Maintaining Engagement and Community in Lower School During COVID-19
At DVFriends, we know that successful learning, particularly for students who learn differently, requires a trusting partnership between teachers and students. When Governor Wolf closed campuses in March, many schools struggled to maintain the learning relationships between teachers and students, and many students struggled with the loss of community connections with classmates.
DVFriends continued face-to-face instruction every day in every class across all grades. Using Zoom, teachers and students continued to interact in real-time, seeing and hearing each other, which maintained cohesive learning communities with teachers and peers. Lower School teachers, all of whom are certified in Orton-Gillingham multisensory instruction methods, adapted their lessons to the online platform so that they could continue to provide direct and individualized instruction to keep students making academic progress from home. Lower school students used school-provided iPads or home computers to log in and learn with their teachers and classmates.
Understanding that social and emotional wellbeing is as important as academic progress, especially during this period of uncertainty and general anxiety, lower school teachers and administrators developed creative activities including exploration projects, storytime, mindfulness moments, a virtual field day with games and a magician, community service projects such as writing letters to doctors, nurses and essential workers and random acts of kindness challenges, and scheduled lower school virtual "hangouts" to keep students engaged and connected with each other outside the academic “classroom” setting. This summer, lower school students each received a "Flat Lucy" -- a laminated photo of our school therapy dog Lucy to take with them on their summer adventures and share back photos and videos with the community. All of these programs, big and small, have helped to keep our lower school students engaged and connected during our time apart.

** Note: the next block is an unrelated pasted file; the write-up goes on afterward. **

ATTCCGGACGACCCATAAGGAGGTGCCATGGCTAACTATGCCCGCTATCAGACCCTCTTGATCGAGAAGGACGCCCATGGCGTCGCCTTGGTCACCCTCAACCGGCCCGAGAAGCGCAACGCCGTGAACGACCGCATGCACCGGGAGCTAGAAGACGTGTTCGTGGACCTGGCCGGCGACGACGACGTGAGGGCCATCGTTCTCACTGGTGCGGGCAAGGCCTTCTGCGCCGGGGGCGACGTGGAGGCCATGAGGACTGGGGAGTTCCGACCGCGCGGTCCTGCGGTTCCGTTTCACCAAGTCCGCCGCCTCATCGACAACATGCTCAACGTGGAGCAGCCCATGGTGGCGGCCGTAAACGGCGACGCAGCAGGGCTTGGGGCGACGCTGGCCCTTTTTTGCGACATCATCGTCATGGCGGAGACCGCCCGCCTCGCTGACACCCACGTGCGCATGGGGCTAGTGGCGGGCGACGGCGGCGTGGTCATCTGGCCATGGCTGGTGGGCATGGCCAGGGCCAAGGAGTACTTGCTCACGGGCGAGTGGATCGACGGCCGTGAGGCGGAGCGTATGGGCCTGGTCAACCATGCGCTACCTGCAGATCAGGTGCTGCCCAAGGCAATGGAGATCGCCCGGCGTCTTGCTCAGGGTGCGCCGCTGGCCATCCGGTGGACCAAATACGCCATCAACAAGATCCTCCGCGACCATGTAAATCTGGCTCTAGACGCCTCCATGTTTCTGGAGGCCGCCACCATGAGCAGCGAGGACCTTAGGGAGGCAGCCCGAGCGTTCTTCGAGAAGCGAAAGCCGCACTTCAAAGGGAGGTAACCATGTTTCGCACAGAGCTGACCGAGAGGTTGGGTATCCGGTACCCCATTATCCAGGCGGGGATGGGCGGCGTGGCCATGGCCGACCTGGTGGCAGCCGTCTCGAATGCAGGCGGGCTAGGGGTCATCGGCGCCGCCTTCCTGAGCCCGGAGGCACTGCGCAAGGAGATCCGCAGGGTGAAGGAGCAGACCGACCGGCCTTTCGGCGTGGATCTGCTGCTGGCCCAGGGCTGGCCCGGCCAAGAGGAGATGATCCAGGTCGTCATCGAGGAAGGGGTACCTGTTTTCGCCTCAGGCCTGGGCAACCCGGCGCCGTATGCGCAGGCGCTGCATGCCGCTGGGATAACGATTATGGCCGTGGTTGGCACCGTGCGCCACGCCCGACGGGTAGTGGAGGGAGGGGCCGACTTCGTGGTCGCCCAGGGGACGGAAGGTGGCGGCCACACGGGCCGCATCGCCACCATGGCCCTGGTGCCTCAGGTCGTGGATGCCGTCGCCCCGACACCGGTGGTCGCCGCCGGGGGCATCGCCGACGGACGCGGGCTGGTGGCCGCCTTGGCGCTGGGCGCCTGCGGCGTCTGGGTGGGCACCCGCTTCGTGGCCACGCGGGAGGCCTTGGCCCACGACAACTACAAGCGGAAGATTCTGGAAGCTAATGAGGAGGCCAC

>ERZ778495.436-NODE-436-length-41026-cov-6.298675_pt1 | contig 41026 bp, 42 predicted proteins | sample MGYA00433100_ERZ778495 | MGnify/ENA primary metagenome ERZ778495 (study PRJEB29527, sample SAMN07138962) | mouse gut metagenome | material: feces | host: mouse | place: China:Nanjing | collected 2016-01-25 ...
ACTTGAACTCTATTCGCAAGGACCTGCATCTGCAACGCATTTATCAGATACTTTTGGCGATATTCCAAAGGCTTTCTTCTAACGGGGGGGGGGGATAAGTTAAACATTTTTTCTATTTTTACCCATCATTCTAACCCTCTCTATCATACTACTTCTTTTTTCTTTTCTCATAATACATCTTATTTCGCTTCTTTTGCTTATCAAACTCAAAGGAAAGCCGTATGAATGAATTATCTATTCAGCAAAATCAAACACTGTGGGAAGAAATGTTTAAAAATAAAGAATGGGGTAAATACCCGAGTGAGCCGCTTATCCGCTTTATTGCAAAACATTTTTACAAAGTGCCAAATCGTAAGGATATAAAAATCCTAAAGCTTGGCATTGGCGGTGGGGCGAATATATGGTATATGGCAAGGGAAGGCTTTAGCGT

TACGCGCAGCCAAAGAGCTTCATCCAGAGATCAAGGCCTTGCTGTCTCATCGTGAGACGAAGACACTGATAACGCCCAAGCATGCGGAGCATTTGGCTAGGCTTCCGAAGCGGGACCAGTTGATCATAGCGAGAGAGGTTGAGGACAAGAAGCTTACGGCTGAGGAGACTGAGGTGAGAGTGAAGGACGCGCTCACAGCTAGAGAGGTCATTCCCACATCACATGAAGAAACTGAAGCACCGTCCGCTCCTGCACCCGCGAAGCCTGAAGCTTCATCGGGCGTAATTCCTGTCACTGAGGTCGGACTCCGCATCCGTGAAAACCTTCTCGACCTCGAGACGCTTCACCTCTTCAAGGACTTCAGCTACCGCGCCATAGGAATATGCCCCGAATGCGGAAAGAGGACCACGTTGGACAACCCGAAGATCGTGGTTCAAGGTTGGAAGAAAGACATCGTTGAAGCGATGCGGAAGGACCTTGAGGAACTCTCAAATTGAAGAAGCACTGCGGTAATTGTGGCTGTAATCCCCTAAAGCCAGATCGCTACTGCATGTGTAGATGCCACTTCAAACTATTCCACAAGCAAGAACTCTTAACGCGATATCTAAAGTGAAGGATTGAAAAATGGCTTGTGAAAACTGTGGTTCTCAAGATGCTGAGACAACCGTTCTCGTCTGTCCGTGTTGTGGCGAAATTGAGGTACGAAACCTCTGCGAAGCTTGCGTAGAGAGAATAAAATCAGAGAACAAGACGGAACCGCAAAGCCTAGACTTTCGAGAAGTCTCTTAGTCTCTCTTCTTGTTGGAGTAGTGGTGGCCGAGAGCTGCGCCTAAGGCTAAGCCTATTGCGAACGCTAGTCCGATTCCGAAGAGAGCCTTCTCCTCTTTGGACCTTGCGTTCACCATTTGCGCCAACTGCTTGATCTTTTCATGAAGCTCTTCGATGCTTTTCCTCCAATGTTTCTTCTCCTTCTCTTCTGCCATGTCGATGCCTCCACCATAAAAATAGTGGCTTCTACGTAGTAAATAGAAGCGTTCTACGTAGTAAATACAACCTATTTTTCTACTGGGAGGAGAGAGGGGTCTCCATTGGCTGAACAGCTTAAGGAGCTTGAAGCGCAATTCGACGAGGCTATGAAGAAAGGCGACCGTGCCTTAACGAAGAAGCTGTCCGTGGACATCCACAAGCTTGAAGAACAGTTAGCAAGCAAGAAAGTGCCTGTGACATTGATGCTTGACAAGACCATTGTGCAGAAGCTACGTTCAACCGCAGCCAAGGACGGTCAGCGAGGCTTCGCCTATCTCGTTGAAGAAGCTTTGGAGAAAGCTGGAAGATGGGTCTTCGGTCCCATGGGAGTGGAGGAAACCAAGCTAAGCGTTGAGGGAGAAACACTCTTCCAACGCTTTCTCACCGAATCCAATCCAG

As we plan and prepare for safe re-entry to campus in the fall, and the possibility of periods of virtual learning next year depending on the trajectory of the virus in our area, lower school teachers are focused on approaches that prioritize direct, face-to-face, individualized academic instruction and incorporate enrichment activities that support the social and emotional wellbeing of our students whether in-person or virtual.
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